Santa Clara University

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Community

300X200community2"I loved the aspect of simple community living in Casa. It enabled our community to build some of the strongest friendships I have ever been a part of. When I think back on living in Romero, I think of taking our 3 minute freezing showers while shouting Disney song lyrics to keep us distracted from the cold, I think of playing the card game Spades from dinner until the wee hours of the morning, I think of talking to my housemates through the thin walls at night, I think of fiestas de limpieza and singing and dancing together, I think of the intimacy of friendship that could only be obtained without the distractions we are so overwhelmed with at home. It was truly a blessing to live in this community style." - Casa alum, Fall 2009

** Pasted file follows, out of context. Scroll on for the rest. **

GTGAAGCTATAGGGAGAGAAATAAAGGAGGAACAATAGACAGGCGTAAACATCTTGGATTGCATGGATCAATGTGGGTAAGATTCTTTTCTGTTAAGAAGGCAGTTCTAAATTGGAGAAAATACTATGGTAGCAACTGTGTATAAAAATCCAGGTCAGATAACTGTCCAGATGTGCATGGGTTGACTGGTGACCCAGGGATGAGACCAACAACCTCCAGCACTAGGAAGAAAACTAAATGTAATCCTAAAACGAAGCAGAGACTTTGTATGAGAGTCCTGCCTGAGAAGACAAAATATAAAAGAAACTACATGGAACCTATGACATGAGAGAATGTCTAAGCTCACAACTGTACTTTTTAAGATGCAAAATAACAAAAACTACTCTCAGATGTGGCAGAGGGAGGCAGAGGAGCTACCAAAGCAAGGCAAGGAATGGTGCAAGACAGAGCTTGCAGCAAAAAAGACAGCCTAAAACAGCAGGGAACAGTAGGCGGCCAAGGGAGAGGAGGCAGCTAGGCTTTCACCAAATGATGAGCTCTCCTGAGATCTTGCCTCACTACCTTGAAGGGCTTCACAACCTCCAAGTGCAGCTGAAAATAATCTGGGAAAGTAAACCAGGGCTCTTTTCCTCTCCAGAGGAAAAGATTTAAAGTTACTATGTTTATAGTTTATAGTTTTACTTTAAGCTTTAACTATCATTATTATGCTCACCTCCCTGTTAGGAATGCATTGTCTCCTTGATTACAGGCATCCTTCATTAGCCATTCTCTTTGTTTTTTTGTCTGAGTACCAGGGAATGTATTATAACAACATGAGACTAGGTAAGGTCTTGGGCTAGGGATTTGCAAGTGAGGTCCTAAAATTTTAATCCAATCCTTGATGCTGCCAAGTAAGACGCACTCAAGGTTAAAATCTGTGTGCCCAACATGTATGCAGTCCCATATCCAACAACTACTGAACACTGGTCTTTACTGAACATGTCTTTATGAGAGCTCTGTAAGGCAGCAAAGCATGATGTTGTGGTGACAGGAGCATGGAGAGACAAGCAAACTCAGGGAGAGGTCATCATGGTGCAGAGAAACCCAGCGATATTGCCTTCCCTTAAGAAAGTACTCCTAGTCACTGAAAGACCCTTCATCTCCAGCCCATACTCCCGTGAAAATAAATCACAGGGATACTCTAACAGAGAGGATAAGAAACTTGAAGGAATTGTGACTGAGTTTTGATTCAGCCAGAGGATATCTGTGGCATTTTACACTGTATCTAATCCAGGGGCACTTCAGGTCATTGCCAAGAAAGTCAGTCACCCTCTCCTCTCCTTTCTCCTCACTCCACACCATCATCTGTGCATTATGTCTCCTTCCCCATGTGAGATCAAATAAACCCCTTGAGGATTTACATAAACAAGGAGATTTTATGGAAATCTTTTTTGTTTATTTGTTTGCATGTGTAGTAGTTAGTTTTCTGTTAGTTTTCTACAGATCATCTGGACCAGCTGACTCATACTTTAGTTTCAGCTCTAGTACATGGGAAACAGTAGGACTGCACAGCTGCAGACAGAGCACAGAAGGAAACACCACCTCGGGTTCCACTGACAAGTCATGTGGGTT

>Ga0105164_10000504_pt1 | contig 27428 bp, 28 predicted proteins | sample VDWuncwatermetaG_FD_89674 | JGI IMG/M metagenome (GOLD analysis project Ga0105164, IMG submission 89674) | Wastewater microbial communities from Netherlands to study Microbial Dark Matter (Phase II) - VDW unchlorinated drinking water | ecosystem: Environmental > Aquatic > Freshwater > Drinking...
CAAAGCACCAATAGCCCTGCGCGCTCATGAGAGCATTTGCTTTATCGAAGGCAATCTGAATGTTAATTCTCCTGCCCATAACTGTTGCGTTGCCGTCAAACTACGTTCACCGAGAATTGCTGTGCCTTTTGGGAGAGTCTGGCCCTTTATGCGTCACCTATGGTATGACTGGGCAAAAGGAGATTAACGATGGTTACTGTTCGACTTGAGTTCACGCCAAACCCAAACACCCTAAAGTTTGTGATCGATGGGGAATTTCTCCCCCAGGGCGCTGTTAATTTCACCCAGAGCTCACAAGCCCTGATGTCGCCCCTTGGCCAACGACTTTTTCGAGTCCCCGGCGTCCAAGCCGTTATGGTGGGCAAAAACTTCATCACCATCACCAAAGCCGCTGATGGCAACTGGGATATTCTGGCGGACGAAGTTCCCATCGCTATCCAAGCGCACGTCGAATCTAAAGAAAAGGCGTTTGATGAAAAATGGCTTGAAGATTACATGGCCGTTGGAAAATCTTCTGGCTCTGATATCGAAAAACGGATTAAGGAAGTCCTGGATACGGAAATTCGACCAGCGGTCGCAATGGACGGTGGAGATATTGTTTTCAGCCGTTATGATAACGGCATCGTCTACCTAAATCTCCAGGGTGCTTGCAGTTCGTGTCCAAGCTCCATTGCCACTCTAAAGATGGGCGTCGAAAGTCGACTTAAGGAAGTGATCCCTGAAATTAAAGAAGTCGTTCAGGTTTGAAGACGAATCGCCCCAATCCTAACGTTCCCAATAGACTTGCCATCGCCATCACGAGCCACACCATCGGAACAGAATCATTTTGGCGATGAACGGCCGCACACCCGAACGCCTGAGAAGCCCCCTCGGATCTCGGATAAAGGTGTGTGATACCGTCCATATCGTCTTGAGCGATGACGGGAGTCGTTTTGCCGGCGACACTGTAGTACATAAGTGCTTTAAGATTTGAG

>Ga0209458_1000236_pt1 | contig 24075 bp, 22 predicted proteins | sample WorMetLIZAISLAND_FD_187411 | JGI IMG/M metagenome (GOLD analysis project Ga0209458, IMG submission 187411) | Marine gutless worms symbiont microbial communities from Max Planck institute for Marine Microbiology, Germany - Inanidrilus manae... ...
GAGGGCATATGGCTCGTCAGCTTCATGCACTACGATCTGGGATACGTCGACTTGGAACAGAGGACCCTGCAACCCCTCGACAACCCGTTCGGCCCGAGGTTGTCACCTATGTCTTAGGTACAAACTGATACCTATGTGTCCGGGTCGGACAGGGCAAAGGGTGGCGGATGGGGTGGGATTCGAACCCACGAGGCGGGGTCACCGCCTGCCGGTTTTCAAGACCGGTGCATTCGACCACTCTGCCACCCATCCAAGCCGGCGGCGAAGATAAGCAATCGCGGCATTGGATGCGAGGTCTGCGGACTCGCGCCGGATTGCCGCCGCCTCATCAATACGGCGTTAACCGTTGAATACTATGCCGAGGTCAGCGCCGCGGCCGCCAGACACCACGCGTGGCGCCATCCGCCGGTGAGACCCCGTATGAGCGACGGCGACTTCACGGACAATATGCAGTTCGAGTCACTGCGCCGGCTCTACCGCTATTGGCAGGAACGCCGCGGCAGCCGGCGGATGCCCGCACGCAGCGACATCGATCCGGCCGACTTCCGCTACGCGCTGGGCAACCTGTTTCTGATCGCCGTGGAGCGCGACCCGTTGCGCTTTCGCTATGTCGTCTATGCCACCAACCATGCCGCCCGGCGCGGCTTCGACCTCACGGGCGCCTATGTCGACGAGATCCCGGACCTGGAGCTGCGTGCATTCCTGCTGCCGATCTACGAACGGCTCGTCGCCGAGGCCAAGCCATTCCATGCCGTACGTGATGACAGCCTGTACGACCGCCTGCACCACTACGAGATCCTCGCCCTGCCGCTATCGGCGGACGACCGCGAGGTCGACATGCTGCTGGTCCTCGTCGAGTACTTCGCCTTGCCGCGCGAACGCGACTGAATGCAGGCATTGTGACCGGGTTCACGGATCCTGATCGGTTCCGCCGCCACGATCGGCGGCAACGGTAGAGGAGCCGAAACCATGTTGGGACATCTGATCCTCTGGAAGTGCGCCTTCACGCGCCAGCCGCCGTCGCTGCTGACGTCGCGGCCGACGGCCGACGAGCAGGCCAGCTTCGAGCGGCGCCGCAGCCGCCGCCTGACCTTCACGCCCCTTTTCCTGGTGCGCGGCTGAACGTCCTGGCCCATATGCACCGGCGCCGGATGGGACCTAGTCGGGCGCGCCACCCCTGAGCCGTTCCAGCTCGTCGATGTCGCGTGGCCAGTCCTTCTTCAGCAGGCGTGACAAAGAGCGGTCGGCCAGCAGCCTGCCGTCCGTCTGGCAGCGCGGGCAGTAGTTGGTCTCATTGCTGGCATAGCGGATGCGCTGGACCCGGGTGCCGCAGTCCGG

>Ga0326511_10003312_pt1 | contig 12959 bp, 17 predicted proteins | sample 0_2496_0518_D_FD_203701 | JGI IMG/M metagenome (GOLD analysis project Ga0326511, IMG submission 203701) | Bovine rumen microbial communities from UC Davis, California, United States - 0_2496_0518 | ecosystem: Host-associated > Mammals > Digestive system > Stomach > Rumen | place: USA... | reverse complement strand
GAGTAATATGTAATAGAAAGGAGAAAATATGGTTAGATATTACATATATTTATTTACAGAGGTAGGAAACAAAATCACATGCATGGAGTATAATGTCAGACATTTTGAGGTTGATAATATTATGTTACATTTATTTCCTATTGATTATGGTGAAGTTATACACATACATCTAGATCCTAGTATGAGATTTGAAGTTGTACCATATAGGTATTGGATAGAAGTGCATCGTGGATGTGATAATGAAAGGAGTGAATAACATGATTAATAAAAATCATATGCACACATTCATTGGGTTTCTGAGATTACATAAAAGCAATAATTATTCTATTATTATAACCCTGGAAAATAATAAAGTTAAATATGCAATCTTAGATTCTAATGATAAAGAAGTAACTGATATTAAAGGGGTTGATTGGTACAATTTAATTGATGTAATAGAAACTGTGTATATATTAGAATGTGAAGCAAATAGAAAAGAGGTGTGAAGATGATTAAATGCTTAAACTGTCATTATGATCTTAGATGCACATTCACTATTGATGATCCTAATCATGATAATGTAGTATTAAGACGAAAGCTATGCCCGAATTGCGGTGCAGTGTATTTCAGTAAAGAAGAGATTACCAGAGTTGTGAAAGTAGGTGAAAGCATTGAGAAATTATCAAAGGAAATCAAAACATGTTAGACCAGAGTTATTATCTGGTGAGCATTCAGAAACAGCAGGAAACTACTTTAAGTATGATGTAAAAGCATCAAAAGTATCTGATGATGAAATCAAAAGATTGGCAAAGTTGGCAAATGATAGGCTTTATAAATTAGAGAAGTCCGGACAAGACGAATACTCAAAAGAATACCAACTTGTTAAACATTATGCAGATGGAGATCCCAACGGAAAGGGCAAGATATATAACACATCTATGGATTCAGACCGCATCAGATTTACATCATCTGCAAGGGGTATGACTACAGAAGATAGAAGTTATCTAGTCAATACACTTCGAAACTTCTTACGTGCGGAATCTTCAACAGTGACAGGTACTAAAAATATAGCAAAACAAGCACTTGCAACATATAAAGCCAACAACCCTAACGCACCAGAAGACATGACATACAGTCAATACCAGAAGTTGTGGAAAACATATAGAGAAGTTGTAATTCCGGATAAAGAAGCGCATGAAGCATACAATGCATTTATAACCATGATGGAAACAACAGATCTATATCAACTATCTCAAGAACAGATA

"I think the way that community is lived out at the casa is especially important to note. We are in the midst of a time of deep disconnection from our fellow human beings. Celebrity gossip and social media take up a bulk of our time, and in many ways, we have forgotten how to be with ourselves and with each other in a healthy and social way. The social life at college surrounds around cultures that are so negative for human formation. The drinking and drug culture and the hook up culture are just two examples of social life in college, but we learn at that stage in life to value certain kinds of people and to devalue others. Coming to the Casa, in my own experience and from talking with Casa peers, is often the first time where people feel safe and comfortable to truly be themselves. The distractions like internet in the home, facebook, and drinking copious amounts of alcohol are taken out of the equation, and it fostered the kinds of genuine relationships between myself and my Casa peers that I didn’t even think possible. I felt like we were in true relationship with one another, paying attention to and dialoguing about what actually mattered for the first time in my entire life. Instead of resorting to surface conversations or gossip about those around us, we filled our time with genuinely intellectual and meaningful conversation, games and true group leisure, and healthy and fulfilling social outlets. Also, as I have alluded to in previous answers, the pillar of simple, community living taught me much about myself and about how I approach and interact with others. My listening skills grew exponentially, and I became better and more honest about conflict, my own needs, and becoming aware of the needs of those around me."   - Casa alum,  Fall 2009